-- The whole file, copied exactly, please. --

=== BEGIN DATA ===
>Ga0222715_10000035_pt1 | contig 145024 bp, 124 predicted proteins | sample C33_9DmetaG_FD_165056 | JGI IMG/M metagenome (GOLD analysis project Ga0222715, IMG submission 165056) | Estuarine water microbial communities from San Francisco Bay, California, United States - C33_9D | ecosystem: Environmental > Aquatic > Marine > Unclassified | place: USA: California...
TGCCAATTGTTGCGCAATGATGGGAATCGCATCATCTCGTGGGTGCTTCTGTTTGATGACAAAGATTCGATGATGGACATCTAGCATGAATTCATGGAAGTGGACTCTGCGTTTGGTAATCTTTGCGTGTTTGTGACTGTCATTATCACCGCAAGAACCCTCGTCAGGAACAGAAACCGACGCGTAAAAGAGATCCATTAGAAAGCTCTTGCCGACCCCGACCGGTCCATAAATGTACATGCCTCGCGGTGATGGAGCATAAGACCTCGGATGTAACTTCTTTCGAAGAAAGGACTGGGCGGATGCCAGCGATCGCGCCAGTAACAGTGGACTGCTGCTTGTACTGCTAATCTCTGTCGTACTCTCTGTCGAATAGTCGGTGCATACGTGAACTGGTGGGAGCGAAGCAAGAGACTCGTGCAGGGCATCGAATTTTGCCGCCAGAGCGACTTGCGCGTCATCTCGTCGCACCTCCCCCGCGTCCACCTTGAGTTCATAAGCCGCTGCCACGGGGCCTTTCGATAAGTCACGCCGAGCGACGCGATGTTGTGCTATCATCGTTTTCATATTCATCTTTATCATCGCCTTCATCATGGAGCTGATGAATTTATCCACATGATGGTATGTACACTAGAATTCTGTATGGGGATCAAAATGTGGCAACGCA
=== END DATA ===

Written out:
>Ga0222715_10000035_pt1 | contig 145024 bp, 124 predicted proteins | sample C33_9DmetaG_FD_165056 | JGI IMG/M metagenome (GOLD analysis project Ga0222715, IMG submission 165056) | Estuarine water microbial communities from San Francisco Bay, California, United States - C33_9D | ecosystem: Environmental > Aquatic > Marine > Unclassified | place: USA: California...
TGCCAATTGTTGCGCAATGATGGGAATCGCATCATCTCGTGGGTGCTTCTGTTTGATGACAAAGATTCGATGATGGACATCTAGCATGAATTCATGGAAGTGGACTCTGCGTTTGGTAATCTTTGCGTGTTTGTGACTGTCATTATCACCGCAAGAACCCTCGTCAGGAACAGAAACCGACGCGTAAAAGAGATCCATTAGAAAGCTCTTGCCGACCCCGACCGGTCCATAAATGTACATGCCTCGCGGTGATGGAGCATAAGACCTCGGATGTAACTTCTTTCGAAGAAAGGACTGGGCGGATGCCAGCGATCGCGCCAGTAACAGTGGACTGCTGCTTGTACTGCTAATCTCTGTCGTACTCTCTGTCGAATAGTCGGTGCATACGTGAACTGGTGGGAGCGAAGCAAGAGACTCGTGCAGGGCATCGAATTTTGCCGCCAGAGCGACTTGCGCGTCATCTCGTCGCACCTCCCCCGCGTCCACCTTGAGTTCATAAGCCGCTGCCACGGGGCCTTTCGATAAGTCACGCCGAGCGACGCGATGTTGTGCTATCATCGTTTTCATATTCATCTTTATCATCGCCTTCATCATGGAGCTGATGAATTTATCCACATGATGGTATGTACACTAGAATTCTGTATGGGGATCAAAATGTGGCAACGCA